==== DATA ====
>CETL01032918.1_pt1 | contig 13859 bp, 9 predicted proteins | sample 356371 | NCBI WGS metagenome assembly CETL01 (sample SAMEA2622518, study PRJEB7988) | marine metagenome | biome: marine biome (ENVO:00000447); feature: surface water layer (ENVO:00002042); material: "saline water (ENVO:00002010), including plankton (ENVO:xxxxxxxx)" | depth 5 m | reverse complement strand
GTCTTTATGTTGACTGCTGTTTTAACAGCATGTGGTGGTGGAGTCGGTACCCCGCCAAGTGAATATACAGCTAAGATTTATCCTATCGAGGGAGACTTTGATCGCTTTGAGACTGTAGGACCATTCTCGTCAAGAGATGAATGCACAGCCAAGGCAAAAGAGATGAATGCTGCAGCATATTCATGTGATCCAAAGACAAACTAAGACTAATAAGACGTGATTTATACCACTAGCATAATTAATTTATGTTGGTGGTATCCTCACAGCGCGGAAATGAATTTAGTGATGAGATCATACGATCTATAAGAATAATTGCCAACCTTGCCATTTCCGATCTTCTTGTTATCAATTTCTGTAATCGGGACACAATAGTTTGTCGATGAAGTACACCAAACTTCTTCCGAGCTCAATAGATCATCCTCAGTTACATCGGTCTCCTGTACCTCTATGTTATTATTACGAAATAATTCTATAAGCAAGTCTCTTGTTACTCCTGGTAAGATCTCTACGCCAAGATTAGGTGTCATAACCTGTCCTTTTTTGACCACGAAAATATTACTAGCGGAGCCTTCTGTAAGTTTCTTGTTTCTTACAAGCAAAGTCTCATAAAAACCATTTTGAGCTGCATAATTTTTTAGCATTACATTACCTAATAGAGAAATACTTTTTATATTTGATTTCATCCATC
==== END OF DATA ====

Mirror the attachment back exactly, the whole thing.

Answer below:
>CETL01032918.1_pt1 | contig 13859 bp, 9 predicted proteins | sample 356371 | NCBI WGS metagenome assembly CETL01 (sample SAMEA2622518, study PRJEB7988) | marine metagenome | biome: marine biome (ENVO:00000447); feature: surface water layer (ENVO:00002042); material: "saline water (ENVO:00002010), including plankton (ENVO:xxxxxxxx)" | depth 5 m | reverse complement strand
GTCTTTATGTTGACTGCTGTTTTAACAGCATGTGGTGGTGGAGTCGGTACCCCGCCAAGTGAATATACAGCTAAGATTTATCCTATCGAGGGAGACTTTGATCGCTTTGAGACTGTAGGACCATTCTCGTCAAGAGATGAATGCACAGCCAAGGCAAAAGAGATGAATGCTGCAGCATATTCATGTGATCCAAAGACAAACTAAGACTAATAAGACGTGATTTATACCACTAGCATAATTAATTTATGTTGGTGGTATCCTCACAGCGCGGAAATGAATTTAGTGATGAGATCATACGATCTATAAGAATAATTGCCAACCTTGCCATTTCCGATCTTCTTGTTATCAATTTCTGTAATCGGGACACAATAGTTTGTCGATGAAGTACACCAAACTTCTTCCGAGCTCAATAGATCATCCTCAGTTACATCGGTCTCCTGTACCTCTATGTTATTATTACGAAATAATTCTATAAGCAAGTCTCTTGTTACTCCTGGTAAGATCTCTACGCCAAGATTAGGTGTCATAACCTGTCCTTTTTTGACCACGAAAATATTACTAGCGGAGCCTTCTGTAAGTTTCTTGTTTCTTACAAGCAAAGTCTCATAAAAACCATTTTGAGCTGCATAATTTTTTAGCATTACATTACCTAATAGAGAAATACTTTTTATATTTGATTTCATCCATC